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Mounting a canvas painting?

Discussion in 'The Grumble' started by njw1224, Apr 3, 2019.

  1. njw1224

    njw1224 CGF, Certified Grumble Framer

    So had a customer come in today with an original oil painting, rather old, on canvas, rolled up. It had been cut off the original stretcher frame, so there is no extra canvas at the edges for stretching on a new frame. The painting now runs right to the edge, and she doesn't want to lose any more of the image by restretching. She wants to frame without glass. It's large enough (about 24x32) that it'll need support. About the only method I can think of is to dry mount it (on Mountcor Canvas?). That way you don't lose any edge detail (except what's under the lip of the frame), and it's well-supported. I explained to the client that we never want to permanently mount original art, but given the circumstances, I couldn't really see another option. She's fine with mounting it. It cost her a few hundred dollars, but she's older and doesn't care about resale value. But are there any options I'm missing here for supporting a canvas, not under glass, that can't be stretched?
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  2. shayla

    shayla WOW Framer

    Have you ever tried Beva lining a canvas?
    prospero and njw1224 like this.
  3. njw1224

    njw1224 CGF, Certified Grumble Framer

    I have not. I did know that, as a conservation practice, canvases could be mounted to linen or another base material. I assumed this would be a step the client wouldn't want to invest in, although I'll admit I don't the costs involved. She bought the painting for $400 mainly for decor value. She didn't know the artist, knew no history of the piece, etc. It was a bit of an impulse buy. But I will look into Beva lining, especially if it's a process small frame shops can do in-house. I always figured such steps were more the work of a conservator. Thanks!
  4. Joe B

    Joe B SGF, Supreme Grumble Framer

    You could sew a canvas border onto the existing canvas. I'm for the MountCor if the painting isn't of high value, $400.00 is not a high value, and if the customer is ok with it. Get a sign-off and mount it per her wishes.
  5. prospero

    prospero SPFG, Supreme Picture Framing God

    The 'right' way to do it is the adhere the painting to a new piece of canvas that is bigger. This is mostly used on
    paintings where the original canvas has deteriorated. Part of a restoration process. Specialist job.

    If it's not a work of importance and just a run-of-the mill potboiler ten sticking it down is acceptable if cost is an issue.
    I would bond it to a stout board or a thin board reinforced with wood battens. MDF is good(ish) stuff. But one drawback
    if you mount to a thick piece is that it can (will) bend. Sealing the back of the board will help, but once it's bowed there is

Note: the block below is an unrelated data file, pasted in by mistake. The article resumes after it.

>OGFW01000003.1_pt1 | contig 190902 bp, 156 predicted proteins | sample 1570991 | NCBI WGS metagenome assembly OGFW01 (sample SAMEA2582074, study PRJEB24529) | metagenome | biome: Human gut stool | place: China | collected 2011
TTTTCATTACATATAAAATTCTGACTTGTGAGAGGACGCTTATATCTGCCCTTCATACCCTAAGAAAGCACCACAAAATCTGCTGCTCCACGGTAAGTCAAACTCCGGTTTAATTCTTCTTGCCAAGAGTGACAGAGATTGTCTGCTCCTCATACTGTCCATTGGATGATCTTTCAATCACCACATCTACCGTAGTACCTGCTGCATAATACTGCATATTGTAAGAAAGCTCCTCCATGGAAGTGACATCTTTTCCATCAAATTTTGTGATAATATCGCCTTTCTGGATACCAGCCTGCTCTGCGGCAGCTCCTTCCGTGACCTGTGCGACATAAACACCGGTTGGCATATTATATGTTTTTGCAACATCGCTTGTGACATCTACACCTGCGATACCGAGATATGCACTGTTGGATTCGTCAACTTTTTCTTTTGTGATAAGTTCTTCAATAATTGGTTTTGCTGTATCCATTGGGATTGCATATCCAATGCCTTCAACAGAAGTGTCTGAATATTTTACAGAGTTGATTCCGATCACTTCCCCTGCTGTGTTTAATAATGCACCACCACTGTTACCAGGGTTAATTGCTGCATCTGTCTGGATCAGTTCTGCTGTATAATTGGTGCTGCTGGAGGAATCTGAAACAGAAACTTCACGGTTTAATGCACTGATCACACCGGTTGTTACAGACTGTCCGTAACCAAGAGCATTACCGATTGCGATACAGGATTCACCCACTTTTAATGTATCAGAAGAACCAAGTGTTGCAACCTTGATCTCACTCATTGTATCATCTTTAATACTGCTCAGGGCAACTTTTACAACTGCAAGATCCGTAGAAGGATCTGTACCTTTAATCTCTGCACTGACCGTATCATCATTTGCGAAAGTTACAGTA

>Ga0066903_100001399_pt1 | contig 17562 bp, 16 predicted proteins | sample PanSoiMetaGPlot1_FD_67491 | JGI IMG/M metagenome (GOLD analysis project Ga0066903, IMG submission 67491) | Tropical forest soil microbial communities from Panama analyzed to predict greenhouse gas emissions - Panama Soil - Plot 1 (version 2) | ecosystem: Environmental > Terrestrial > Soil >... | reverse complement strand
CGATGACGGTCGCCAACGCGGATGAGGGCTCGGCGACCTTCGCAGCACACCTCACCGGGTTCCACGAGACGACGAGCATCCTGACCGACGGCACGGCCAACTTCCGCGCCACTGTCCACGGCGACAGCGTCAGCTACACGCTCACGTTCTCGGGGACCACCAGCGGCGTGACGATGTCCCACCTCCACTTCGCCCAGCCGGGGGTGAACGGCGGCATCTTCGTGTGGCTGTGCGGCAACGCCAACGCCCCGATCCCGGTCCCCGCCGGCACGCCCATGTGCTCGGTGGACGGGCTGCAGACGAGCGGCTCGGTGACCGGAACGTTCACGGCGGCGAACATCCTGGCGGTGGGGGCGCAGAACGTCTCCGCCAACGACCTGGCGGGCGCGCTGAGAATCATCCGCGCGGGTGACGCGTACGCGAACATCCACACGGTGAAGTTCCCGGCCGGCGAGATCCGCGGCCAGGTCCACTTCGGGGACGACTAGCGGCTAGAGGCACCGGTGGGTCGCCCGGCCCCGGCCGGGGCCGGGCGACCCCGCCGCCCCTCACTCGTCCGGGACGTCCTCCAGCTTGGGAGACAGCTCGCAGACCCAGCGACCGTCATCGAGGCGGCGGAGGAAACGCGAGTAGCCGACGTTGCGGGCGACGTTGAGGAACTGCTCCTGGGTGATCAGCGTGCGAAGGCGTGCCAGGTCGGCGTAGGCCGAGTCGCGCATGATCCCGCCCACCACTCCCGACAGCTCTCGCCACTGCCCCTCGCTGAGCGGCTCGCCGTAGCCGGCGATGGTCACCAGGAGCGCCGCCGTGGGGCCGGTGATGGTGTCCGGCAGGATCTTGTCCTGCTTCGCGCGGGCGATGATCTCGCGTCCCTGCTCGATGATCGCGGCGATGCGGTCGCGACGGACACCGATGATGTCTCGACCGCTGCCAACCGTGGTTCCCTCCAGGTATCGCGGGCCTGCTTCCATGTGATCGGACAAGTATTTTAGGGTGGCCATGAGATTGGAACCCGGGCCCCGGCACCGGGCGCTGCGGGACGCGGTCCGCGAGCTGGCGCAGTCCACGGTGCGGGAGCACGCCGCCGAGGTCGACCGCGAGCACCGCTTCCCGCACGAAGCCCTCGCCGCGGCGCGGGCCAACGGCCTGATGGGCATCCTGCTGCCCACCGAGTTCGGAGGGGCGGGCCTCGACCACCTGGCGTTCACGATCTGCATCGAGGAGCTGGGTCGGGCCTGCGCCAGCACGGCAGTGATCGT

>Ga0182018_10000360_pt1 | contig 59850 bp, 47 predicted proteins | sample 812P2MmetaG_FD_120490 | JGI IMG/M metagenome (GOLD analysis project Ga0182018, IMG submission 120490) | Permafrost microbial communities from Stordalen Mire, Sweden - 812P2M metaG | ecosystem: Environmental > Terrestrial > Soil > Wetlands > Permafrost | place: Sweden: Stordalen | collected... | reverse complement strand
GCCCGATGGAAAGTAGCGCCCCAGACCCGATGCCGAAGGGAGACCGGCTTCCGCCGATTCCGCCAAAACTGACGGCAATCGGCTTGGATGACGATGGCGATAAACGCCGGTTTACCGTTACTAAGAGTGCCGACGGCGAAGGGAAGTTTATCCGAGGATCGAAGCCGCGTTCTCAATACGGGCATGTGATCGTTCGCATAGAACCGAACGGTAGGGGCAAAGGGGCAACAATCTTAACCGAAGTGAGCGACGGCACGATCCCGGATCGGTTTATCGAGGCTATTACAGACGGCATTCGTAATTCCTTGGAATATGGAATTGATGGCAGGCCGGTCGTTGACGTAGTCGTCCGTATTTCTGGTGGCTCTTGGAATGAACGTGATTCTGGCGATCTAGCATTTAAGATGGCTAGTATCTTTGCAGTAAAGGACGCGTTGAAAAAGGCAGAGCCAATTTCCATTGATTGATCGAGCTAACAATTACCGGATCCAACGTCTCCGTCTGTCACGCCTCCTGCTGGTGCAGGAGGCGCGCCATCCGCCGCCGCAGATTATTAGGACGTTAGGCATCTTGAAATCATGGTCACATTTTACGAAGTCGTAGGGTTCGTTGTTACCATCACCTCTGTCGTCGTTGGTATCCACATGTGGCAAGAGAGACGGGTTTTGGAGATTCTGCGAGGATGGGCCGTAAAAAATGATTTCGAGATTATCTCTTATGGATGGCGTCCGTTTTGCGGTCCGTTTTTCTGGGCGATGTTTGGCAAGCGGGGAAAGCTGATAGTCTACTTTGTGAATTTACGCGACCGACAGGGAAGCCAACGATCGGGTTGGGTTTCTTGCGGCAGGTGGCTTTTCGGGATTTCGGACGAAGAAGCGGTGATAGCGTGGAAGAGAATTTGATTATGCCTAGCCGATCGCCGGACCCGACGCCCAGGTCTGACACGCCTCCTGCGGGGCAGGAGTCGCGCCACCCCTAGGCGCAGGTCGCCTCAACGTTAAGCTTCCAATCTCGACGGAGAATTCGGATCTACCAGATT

no flattening it.
  6. Mike Drury

    Mike Drury CGF, Certified Grumble Framer

    You certainly could "strip Line" with canvas. You need to be careful if you apply heat to the painting to mount it to Mount Core. My go to for this situation is cold mount using Lascaux 360 or similar "wet" adhesive. Mike
    Jim Miller likes this.
  7. Dave

    Dave SPFG, Supreme Picture Framing God

    Also if you mount it you can over mount it with about 3/8" border so little to none of the painting's image is lost under the rabbet.
    Joe B and shayla like this.
  8. Joe B

    Joe B SGF, Supreme Grumble Framer

    That isn't much of an issue at 130 degrees for 3 minutes. I have done it many times even with built up oils and have never had an issue but my press is accurate to a degree and my timer is also accurate. With that said Absolutely don't adhere any valuable piece of art by drymounting or any other means, let the professional conservators do that.
  9. Jim Miller

    Jim Miller SPFG, Supreme Picture Framing God

    Lining or strip-lining probably would be best, and it can be done in any shop. Rob Markoff has an excellent class on this technique, so he is the go-to guy for instructions.

    If the canvas is old and rolled, it is likely that the bond between the paint and the canvas has weakened. If there's any evidence of cupping, then the pressure of dry mounting - never mind the heat - could severely damage the painting.

    If the painting has no surface texture, you probably could use an acrylic DCO. That would give it support, keep it flat, perhaps compensate for weakened paint layers, and show the image edge-to-edge. The glazing would also provide good protection from ambient conditions such as light and expansion/contraction cycles.

    Ordinary acrylic and the necessary batting for a DCO might cost less than strip-lining and stretching. Optium is pricey, but almost invisible.
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